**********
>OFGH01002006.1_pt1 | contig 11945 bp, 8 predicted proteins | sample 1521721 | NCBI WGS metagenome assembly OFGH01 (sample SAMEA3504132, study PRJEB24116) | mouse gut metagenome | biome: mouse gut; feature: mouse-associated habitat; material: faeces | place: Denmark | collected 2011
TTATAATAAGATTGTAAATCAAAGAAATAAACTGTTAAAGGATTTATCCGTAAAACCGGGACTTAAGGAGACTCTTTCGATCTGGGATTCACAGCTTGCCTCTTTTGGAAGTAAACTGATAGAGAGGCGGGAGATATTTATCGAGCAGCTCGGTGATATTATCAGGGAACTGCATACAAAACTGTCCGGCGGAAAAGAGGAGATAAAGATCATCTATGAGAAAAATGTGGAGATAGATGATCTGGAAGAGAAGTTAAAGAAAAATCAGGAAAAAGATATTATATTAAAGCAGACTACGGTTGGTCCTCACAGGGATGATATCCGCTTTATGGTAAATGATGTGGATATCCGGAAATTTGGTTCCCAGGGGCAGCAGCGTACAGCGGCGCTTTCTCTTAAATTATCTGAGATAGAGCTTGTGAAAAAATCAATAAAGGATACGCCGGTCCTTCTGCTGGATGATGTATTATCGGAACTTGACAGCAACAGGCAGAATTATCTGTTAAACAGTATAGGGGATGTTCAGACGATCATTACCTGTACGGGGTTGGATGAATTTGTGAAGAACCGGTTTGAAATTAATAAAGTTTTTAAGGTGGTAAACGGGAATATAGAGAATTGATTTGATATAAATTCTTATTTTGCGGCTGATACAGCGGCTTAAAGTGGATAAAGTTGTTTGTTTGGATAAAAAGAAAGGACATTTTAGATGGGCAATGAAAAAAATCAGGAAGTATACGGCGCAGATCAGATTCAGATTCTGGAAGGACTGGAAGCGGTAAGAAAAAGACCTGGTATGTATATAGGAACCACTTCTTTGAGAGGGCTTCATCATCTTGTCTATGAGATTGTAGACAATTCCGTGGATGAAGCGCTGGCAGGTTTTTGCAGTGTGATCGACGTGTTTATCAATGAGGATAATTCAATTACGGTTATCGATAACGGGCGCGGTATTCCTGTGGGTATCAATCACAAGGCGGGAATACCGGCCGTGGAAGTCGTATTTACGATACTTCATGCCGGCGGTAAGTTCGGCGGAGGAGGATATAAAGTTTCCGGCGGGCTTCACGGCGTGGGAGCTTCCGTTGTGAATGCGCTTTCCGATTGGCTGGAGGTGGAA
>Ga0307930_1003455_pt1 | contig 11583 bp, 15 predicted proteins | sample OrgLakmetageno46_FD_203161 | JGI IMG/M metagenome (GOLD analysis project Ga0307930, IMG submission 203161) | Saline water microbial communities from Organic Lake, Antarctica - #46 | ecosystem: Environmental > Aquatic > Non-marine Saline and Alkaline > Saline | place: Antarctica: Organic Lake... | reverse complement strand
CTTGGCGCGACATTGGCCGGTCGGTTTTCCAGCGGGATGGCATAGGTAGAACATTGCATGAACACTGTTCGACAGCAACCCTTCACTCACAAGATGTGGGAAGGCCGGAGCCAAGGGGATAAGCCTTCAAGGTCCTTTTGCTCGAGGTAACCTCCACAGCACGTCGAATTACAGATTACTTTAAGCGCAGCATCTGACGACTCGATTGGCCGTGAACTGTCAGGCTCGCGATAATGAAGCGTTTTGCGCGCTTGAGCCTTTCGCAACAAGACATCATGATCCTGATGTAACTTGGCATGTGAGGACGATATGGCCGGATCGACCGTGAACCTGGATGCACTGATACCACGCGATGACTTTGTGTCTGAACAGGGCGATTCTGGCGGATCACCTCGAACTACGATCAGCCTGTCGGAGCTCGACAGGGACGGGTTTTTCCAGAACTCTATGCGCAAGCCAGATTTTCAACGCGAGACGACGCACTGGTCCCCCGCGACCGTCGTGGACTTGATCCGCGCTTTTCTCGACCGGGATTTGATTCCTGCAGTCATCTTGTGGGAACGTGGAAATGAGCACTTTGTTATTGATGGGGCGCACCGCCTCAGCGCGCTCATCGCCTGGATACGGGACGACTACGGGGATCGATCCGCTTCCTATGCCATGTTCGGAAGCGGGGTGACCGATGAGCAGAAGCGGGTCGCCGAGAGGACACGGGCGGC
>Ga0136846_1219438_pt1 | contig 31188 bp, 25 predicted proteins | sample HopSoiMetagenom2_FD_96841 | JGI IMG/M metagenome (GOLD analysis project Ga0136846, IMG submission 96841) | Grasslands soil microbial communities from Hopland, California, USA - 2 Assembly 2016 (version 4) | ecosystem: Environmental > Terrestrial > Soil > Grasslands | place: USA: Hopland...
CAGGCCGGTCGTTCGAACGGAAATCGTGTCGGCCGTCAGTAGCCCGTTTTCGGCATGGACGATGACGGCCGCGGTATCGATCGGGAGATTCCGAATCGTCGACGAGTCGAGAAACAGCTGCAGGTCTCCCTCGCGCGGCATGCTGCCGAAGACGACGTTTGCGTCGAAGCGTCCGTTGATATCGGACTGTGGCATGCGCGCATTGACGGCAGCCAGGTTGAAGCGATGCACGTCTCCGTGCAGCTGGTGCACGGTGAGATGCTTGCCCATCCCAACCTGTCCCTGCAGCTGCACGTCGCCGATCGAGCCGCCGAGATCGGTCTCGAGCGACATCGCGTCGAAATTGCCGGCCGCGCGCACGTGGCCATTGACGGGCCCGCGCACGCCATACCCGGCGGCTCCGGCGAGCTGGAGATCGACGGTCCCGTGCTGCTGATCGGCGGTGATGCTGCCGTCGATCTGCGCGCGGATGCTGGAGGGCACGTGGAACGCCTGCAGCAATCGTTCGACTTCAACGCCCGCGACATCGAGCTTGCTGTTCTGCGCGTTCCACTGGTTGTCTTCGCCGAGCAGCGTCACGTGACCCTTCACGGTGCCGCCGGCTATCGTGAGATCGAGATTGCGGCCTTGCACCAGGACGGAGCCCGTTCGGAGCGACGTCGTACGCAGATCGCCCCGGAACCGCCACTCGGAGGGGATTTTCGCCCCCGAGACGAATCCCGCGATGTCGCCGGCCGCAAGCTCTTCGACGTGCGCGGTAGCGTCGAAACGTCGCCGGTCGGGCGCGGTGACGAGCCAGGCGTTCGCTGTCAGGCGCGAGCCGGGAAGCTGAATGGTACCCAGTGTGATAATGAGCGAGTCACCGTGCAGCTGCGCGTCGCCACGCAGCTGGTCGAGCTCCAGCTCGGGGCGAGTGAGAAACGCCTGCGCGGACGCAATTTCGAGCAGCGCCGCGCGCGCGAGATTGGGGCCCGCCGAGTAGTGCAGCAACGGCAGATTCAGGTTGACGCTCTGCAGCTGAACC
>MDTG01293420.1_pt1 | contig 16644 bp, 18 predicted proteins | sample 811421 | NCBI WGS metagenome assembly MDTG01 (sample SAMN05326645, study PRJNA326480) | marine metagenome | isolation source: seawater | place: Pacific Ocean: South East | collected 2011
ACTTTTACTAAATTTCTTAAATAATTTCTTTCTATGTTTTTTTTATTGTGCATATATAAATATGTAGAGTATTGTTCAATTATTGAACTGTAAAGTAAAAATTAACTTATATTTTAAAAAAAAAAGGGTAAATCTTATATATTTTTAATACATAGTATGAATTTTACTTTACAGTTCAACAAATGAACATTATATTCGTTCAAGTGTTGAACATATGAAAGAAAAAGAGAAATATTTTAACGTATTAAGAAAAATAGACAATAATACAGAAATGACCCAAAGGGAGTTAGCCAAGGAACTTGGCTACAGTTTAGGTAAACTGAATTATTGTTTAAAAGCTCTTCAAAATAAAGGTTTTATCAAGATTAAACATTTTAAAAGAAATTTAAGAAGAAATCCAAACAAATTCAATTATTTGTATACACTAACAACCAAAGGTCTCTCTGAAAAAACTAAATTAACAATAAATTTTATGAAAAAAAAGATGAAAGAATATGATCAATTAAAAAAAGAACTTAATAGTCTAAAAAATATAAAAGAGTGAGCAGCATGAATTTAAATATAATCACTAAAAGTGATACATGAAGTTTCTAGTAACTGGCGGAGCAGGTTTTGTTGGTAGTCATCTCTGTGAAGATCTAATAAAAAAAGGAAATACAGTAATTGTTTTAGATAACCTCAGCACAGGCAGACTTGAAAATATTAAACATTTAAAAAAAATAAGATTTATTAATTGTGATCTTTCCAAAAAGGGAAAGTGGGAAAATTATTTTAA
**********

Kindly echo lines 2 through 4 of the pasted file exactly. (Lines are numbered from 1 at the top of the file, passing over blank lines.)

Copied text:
TTATAATAAGATTGTAAATCAAAGAAATAAACTGTTAAAGGATTTATCCGTAAAACCGGGACTTAAGGAGACTCTTTCGATCTGGGATTCACAGCTTGCCTCTTTTGGAAGTAAACTGATAGAGAGGCGGGAGATATTTATCGAGCAGCTCGGTGATATTATCAGGGAACTGCATACAAAACTGTCCGGCGGAAAAGAGGAGATAAAGATCATCTATGAGAAAAATGTGGAGATAGATGATCTGGAAGAGAAGTTAAAGAAAAATCAGGAAAAAGATATTATATTAAAGCAGACTACGGTTGGTCCTCACAGGGATGATATCCGCTTTATGGTAAATGATGTGGATATCCGGAAATTTGGTTCCCAGGGGCAGCAGCGTACAGCGGCGCTTTCTCTTAAATTATCTGAGATAGAGCTTGTGAAAAAATCAATAAAGGATACGCCGGTCCTTCTGCTGGATGATGTATTATCGGAACTTGACAGCAACAGGCAGAATTATCTGTTAAACAGTATAGGGGATGTTCAGACGATCATTACCTGTACGGGGTTGGATGAATTTGTGAAGAACCGGTTTGAAATTAATAAAGTTTTTAAGGTGGTAAACGGGAATATAGAGAATTGATTTGATATAAATTCTTATTTTGCGGCTGATACAGCGGCTTAAAGTGGATAAAGTTGTTTGTTTGGATAAAAAGAAAGGACATTTTAGATGGGCAATGAAAAAAATCAGGAAGTATACGGCGCAGATCAGATTCAGATTCTGGAAGGACTGGAAGCGGTAAGAAAAAGACCTGGTATGTATATAGGAACCACTTCTTTGAGAGGGCTTCATCATCTTGTCTATGAGATTGTAGACAATTCCGTGGATGAAGCGCTGGCAGGTTTTTGCAGTGTGATCGACGTGTTTATCAATGAGGATAATTCAATTACGGTTATCGATAACGGGCGCGGTATTCCTGTGGGTATCAATCACAAGGCGGGAATACCGGCCGTGGAAGTCGTATTTACGATACTTCATGCCGGCGGTAAGTTCGGCGGAGGAGGATATAAAGTTTCCGGCGGGCTTCACGGCGTGGGAGCTTCCGTTGTGAATGCGCTTTCCGATTGGCTGGAGGTGGAA
>Ga0307930_1003455_pt1 | contig 11583 bp, 15 predicted proteins | sample OrgLakmetageno46_FD_203161 | JGI IMG/M metagenome (GOLD analysis project Ga0307930, IMG submission 203161) | Saline water microbial communities from Organic Lake, Antarctica - #46 | ecosystem: Environmental > Aquatic > Non-marine Saline and Alkaline > Saline | place: Antarctica: Organic Lake... | reverse complement strand
CTTGGCGCGACATTGGCCGGTCGGTTTTCCAGCGGGATGGCATAGGTAGAACATTGCATGAACACTGTTCGACAGCAACCCTTCACTCACAAGATGTGGGAAGGCCGGAGCCAAGGGGATAAGCCTTCAAGGTCCTTTTGCTCGAGGTAACCTCCACAGCACGTCGAATTACAGATTACTTTAAGCGCAGCATCTGACGACTCGATTGGCCGTGAACTGTCAGGCTCGCGATAATGAAGCGTTTTGCGCGCTTGAGCCTTTCGCAACAAGACATCATGATCCTGATGTAACTTGGCATGTGAGGACGATATGGCCGGATCGACCGTGAACCTGGATGCACTGATACCACGCGATGACTTTGTGTCTGAACAGGGCGATTCTGGCGGATCACCTCGAACTACGATCAGCCTGTCGGAGCTCGACAGGGACGGGTTTTTCCAGAACTCTATGCGCAAGCCAGATTTTCAACGCGAGACGACGCACTGGTCCCCCGCGACCGTCGTGGACTTGATCCGCGCTTTTCTCGACCGGGATTTGATTCCTGCAGTCATCTTGTGGGAACGTGGAAATGAGCACTTTGTTATTGATGGGGCGCACCGCCTCAGCGCGCTCATCGCCTGGATACGGGACGACTACGGGGATCGATCCGCTTCCTATGCCATGTTCGGAAGCGGGGTGACCGATGAGCAGAAGCGGGTCGCCGAGAGGACACGGGCGGC